Tuesday, January 22, 2008

Use adverbs to modify verbs, adjectives, and other adverbs

A headline from Saturday's Knoxville News Sentinel about UT post player Duke Crews: "Crews cleared to play, views game different."

In fairness to the headline writer, he was using Crews' quote from the story: "I look at basketball a lot different. You never know when it could be all over." [A few weeks ago, an echo-cardiogram had picked up a deficiency in Crews's heart, but the deficiency turned out to be not as life threatening as first thought.]

Last March, the News Sentinel commented on UT hoops coach Bruce Pearl's efforts to improve the Vols' 8-percent graduation rate: "Pearl's formula has been to let the players know he takes their studies serious."

Harbrace Rule 4a: Use adverbs to modify verbs, adjectives, and other adverbs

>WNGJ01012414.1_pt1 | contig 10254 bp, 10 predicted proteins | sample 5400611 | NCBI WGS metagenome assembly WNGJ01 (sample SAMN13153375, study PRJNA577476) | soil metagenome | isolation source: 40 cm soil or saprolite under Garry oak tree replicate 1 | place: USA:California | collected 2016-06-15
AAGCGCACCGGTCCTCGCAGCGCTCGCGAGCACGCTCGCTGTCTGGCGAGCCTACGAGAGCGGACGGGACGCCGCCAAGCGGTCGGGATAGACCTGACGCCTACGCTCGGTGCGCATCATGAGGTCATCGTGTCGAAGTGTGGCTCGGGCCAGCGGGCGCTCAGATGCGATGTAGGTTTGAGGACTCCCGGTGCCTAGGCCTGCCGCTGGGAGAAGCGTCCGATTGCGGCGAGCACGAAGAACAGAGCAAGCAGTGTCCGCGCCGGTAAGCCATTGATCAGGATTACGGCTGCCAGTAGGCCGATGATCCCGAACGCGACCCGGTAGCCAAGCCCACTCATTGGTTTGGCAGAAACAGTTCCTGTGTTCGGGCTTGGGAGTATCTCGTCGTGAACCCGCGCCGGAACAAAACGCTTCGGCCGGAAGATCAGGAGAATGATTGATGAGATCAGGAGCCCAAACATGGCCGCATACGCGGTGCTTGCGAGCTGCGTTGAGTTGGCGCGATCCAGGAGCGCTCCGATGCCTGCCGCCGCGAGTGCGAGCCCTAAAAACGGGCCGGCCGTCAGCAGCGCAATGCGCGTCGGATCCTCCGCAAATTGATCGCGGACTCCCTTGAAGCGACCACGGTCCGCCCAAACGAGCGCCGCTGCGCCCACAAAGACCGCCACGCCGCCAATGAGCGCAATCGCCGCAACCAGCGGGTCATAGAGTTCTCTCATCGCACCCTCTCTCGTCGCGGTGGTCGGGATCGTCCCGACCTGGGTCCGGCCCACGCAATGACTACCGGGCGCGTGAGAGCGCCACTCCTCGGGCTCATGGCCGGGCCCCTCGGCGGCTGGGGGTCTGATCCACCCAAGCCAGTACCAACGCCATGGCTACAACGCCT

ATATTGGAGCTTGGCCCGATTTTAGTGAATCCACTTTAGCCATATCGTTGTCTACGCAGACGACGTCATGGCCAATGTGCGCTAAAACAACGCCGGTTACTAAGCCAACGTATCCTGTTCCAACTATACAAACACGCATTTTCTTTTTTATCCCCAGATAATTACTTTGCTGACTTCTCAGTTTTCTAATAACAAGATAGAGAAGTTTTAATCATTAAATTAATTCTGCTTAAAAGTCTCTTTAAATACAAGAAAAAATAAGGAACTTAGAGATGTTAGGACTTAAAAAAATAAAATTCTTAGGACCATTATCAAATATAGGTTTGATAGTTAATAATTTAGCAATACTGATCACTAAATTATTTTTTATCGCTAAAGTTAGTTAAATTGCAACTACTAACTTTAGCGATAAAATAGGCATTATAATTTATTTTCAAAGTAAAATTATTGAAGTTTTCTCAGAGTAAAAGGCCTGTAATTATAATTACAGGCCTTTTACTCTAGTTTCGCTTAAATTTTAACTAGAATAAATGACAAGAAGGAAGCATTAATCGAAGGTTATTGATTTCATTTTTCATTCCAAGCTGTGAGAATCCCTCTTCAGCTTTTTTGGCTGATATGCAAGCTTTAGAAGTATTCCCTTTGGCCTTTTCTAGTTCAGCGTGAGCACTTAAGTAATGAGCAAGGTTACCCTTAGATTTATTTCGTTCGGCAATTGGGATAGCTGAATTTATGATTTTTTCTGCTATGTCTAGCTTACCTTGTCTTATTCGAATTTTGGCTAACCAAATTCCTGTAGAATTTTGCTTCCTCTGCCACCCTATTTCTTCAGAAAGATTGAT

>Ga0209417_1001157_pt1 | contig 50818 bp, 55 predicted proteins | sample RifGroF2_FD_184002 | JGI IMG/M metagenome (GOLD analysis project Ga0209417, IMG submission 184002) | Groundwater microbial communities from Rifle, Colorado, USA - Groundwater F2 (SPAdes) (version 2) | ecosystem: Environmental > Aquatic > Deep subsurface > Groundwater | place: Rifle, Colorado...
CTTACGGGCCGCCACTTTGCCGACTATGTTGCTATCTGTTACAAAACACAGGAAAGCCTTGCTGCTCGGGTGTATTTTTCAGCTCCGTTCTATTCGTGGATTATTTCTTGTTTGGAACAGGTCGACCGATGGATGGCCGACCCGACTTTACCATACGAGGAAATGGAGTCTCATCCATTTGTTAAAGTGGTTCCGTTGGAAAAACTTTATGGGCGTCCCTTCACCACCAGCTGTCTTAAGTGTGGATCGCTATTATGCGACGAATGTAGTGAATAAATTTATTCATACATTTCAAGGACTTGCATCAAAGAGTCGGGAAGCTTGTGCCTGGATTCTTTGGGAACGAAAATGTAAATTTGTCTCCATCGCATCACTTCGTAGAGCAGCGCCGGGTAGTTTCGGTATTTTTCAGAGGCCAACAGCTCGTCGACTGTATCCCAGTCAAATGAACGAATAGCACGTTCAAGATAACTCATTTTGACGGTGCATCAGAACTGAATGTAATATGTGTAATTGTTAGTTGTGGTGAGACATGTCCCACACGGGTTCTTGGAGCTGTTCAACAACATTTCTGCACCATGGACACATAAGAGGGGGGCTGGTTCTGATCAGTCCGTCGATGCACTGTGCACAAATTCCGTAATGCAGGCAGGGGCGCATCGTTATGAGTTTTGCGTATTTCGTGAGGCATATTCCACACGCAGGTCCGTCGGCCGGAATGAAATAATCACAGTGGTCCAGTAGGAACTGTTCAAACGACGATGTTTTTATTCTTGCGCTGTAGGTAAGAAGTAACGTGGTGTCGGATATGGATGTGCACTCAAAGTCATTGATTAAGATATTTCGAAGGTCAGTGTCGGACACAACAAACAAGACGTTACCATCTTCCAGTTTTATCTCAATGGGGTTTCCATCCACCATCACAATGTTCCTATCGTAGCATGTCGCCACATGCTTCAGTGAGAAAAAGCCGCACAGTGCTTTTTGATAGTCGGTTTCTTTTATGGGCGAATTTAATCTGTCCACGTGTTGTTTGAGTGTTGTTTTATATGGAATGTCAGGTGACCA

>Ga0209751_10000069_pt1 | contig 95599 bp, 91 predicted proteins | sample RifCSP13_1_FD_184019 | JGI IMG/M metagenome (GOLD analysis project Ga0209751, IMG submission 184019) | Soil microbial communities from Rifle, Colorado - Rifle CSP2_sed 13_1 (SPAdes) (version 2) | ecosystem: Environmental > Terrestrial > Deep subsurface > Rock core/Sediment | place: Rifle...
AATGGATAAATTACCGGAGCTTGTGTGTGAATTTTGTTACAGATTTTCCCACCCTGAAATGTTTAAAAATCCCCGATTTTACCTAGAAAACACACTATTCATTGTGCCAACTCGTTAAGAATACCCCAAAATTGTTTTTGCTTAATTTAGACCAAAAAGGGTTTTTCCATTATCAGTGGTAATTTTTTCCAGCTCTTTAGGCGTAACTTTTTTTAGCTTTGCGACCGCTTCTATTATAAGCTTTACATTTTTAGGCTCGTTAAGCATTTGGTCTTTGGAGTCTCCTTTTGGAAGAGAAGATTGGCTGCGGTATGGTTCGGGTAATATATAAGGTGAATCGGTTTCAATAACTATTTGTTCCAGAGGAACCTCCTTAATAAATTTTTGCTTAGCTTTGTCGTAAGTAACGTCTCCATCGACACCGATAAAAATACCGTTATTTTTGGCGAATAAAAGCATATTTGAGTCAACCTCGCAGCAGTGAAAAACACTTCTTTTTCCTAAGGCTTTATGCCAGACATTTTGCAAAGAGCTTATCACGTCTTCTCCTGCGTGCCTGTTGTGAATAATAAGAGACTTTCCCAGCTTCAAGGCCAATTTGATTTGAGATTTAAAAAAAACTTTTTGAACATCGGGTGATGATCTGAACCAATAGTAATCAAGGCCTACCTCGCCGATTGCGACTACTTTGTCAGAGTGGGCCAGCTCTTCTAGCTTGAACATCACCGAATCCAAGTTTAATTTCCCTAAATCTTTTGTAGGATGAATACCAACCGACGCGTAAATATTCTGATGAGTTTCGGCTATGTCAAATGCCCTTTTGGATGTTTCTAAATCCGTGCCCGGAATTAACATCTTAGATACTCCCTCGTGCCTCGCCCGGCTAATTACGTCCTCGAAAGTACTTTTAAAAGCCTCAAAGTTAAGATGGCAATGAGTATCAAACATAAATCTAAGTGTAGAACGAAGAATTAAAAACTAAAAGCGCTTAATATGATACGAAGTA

NOT Leela played her part perfect.
USE Leela played her part perfectly. [The adverb perfectly modifies the verb played.]

NOT The plane departs at a reasonable early hour.
USE The plane departs at a reasonably early hour. [The adverb reasonably modifies the verb early.]

Most dictionaries still label the following as informal usage: sure for surely, real for really, and good for the adverb well.

INFORMAL The Broncos played real good during the first quarter.
FORMAL The Broncos played very well during the first quarter.

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